Thursday, December 28, 2017

Snow in the Desert

Wednesday, 20th December_Thursday, 28th December, 2017; Canyonlands N.P., Utah.

The day after my last posting, revisited a couple of trails, and a new one from the Devil’s Garden Campground to Tapestry Arch to the back side of Broken Arch, through that one, and circling back through some fins to my car.  I had done the walk to Broken Arch from the front side earlier in my sojourn in the Arches National Park area.  On this last walk the day’s overcast was beginning to clear away allowing some wonderful late afternoon light to flood the landscape.  By the time I reached my SUV it was about 45 minutes to Sundown, so I prepared and ate supper in the picnic area at the Devil’s Garden.  Here I was also able to fill my water bottles, the only available water in the Park other than at the Visitor Center near the main entrance.  By the time I returned to my dispersed campsite, it was dark, and so I put on my headlamp, turned to the red light setting, and scanned the sagebrush, looking for eyes … there were.  I turned the light to bright white in time to spot the Bobcat that had strolled through my camp two days before, and who now scurried off when I said “I see you!” 

The far side of Broken Arch.

Sun breaking through as I came out of the Fins.

I had checked the Weather Underground on my way back to camp and there was a bit of snow in the forecast, amounting to about an inch.  I wondered whether we would get any as there were lots of stars poking through the cloud breaks, and the sunset had been good.  When I awoke on the morning of the 21st, and looked at my watch, I was thinking it should be a bit brighter than it seemed to be.  Snow covered all my window; four inches of it I soon discovered.  There was a bit of a break, but while I breakfasted, it began anew, and when it lightened up at about 13:00, another four inches had fallen.  I gingerly drove out of camp the 3-1/2 miles to the primitive loo at the Klondike Bluffs trailhead.  It was fairly straightforward driving through the virgin snow, only needing my 2-wheel drive through the 8” snowfall. On my return journey I stopped at the usual spot where I had Internet access, and dashed off a few emails, and checked the Weather again … the snowfall was over, and the next day was set to be sunny.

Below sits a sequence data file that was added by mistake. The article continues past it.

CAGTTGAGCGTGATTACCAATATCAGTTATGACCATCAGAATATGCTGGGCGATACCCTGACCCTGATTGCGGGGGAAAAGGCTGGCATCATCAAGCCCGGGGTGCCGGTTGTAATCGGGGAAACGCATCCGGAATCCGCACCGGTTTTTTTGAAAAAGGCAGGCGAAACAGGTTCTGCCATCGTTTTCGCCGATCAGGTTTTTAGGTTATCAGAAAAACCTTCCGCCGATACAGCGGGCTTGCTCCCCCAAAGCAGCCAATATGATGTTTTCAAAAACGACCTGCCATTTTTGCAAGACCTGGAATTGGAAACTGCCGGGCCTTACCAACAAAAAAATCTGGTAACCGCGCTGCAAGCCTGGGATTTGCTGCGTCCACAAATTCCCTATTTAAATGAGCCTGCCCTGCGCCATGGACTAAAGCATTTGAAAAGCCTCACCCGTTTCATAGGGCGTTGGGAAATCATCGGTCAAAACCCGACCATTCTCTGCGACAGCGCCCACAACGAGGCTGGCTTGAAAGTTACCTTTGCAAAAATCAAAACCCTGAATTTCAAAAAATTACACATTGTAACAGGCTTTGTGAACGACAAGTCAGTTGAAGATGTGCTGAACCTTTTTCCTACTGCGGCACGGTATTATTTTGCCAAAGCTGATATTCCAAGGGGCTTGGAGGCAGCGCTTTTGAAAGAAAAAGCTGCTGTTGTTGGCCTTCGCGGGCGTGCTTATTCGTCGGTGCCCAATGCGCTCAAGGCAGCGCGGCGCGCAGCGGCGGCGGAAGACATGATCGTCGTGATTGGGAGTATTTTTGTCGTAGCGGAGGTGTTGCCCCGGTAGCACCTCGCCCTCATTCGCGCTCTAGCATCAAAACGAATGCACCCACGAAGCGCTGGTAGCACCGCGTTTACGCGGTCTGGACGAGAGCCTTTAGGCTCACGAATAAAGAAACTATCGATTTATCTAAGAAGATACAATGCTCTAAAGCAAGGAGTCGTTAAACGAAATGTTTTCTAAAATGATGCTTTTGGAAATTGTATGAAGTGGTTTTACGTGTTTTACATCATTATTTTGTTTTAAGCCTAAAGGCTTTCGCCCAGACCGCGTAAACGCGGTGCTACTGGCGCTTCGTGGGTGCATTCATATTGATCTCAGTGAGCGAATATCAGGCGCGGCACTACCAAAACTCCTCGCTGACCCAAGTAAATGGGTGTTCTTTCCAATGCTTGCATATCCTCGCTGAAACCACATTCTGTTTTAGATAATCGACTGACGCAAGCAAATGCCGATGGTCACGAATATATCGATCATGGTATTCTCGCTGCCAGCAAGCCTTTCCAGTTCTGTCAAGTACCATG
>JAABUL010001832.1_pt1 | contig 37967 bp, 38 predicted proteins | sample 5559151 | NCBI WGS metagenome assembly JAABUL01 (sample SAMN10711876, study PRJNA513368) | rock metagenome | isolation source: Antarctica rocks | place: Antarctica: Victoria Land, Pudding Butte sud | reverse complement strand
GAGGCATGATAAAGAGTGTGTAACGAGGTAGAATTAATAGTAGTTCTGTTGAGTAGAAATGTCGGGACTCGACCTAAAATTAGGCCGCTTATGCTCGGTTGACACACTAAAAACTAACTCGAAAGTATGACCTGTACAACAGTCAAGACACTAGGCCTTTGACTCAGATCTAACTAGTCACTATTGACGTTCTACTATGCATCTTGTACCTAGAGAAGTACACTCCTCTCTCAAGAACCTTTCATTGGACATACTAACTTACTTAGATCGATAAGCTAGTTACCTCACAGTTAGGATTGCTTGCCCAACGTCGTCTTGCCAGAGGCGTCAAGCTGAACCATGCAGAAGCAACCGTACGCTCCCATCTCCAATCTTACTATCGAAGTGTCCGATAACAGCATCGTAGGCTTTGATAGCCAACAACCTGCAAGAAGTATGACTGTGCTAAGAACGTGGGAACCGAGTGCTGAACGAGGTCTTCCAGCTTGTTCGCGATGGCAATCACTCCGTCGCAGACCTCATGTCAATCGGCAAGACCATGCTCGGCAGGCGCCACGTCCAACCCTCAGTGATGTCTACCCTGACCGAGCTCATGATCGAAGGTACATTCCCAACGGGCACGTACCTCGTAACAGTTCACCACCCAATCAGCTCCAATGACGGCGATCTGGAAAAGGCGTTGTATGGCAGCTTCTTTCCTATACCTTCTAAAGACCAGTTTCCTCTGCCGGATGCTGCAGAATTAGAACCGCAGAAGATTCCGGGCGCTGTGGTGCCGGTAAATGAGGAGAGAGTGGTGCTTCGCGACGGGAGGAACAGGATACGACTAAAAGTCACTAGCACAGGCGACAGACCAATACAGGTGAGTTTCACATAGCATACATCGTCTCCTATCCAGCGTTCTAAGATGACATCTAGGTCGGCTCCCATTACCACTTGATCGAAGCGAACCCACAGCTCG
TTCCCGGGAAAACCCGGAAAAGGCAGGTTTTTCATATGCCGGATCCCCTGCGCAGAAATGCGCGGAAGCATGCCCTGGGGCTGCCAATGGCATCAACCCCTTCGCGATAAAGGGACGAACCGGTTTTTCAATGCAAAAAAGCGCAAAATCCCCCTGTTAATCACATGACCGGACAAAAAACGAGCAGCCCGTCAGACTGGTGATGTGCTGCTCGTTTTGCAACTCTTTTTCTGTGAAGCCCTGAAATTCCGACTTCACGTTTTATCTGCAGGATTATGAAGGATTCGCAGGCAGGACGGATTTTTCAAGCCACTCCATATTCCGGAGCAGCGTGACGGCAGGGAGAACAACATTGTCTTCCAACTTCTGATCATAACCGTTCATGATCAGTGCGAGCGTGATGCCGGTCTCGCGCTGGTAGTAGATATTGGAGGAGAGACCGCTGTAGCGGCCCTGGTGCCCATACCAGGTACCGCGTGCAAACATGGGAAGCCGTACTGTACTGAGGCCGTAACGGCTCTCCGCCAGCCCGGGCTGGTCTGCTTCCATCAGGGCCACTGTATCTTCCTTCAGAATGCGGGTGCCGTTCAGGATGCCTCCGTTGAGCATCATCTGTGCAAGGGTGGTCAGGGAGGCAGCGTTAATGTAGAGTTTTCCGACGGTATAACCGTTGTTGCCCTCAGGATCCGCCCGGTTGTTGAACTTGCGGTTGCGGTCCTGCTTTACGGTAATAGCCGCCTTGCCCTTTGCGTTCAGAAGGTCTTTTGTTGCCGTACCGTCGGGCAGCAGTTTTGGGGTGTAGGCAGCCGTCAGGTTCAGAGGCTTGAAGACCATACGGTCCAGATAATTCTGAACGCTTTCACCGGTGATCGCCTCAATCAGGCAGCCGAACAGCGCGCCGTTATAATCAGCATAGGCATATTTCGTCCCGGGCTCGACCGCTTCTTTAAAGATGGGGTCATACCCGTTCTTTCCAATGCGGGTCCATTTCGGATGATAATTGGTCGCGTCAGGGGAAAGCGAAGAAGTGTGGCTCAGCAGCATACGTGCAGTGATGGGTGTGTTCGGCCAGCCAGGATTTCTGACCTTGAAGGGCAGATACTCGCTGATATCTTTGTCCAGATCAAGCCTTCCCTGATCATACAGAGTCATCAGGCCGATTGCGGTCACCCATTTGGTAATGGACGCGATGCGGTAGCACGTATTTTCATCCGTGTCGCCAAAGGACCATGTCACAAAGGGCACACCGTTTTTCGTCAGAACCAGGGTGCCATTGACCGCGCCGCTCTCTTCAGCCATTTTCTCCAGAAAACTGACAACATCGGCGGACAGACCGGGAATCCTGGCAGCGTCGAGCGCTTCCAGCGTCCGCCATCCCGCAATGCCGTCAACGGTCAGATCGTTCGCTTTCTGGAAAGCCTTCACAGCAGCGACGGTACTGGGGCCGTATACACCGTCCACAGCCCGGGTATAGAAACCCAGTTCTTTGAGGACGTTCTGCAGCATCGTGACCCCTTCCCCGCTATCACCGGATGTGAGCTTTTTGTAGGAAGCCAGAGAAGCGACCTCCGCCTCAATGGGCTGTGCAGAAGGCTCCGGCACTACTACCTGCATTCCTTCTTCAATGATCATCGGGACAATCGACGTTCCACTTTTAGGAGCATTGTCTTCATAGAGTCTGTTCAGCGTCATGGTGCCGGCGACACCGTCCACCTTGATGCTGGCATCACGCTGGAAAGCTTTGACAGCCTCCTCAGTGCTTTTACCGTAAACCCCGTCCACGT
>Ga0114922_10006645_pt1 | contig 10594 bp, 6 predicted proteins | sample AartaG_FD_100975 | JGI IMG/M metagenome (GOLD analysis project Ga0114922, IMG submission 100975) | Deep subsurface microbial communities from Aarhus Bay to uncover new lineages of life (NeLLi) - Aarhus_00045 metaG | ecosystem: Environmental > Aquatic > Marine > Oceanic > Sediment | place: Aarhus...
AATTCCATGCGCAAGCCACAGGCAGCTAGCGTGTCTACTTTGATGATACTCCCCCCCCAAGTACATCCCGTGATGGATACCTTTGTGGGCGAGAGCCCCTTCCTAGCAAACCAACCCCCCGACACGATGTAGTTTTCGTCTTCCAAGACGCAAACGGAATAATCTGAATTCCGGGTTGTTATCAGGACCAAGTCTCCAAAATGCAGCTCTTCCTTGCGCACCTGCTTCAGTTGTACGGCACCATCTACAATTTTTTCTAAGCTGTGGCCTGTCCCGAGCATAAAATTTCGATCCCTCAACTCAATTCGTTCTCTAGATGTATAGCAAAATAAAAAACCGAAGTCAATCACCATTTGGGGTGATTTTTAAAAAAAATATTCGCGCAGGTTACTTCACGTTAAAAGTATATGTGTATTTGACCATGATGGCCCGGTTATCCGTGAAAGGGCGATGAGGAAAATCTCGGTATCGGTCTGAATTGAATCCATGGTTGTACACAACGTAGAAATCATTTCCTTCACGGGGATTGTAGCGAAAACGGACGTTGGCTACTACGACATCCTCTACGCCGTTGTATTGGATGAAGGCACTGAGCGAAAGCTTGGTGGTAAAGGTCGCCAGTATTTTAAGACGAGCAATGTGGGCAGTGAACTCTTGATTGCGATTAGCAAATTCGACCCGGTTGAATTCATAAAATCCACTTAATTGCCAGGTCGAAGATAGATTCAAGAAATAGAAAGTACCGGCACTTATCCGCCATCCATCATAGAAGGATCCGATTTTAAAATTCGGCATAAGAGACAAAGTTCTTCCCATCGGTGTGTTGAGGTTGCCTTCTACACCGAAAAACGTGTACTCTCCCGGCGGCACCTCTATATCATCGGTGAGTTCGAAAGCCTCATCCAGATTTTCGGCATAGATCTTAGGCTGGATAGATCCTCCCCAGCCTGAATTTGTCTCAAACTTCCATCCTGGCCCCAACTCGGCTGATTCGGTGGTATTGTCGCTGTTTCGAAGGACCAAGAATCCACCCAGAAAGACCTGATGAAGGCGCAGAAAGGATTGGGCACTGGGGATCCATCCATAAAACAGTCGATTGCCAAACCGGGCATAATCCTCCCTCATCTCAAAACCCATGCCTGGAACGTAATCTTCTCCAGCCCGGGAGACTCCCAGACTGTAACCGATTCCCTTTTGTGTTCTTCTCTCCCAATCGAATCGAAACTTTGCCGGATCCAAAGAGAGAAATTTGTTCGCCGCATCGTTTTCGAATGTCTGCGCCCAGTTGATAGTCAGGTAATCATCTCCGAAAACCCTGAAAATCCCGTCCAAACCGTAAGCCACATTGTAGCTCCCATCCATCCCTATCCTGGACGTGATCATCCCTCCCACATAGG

Snow in the Desert on the 21st.

My Campsite the day after the Snowfall.

Where I’ve come from …

   … where I’m going.
And it was.  I decided I had better try to get out of the snowy wilds as the wash the road passed through to get to Klondike Bluffs, from the main Park road, was said to be impassable when wet.  I debated whether to go the 10 or 12 miles north to the highway, which I had never done, or attempt the usual route through the wash and up the 3 mile long hill to the main Park road, near the Devil’s Garden.  I headed along the usual route, following my own tire tracks past Klondike Bluffs, then through the powdery virgin snow, stopping now and then to study animal tracks crossing the road.  The snow was too powdery make identification, other than those rodent tracks heading to and from their burrows, a few bird tracks, including wing impressions at the entrance to one burrow … I wonder if the denizen of the den was captured. The larger trails I suspect were of deer.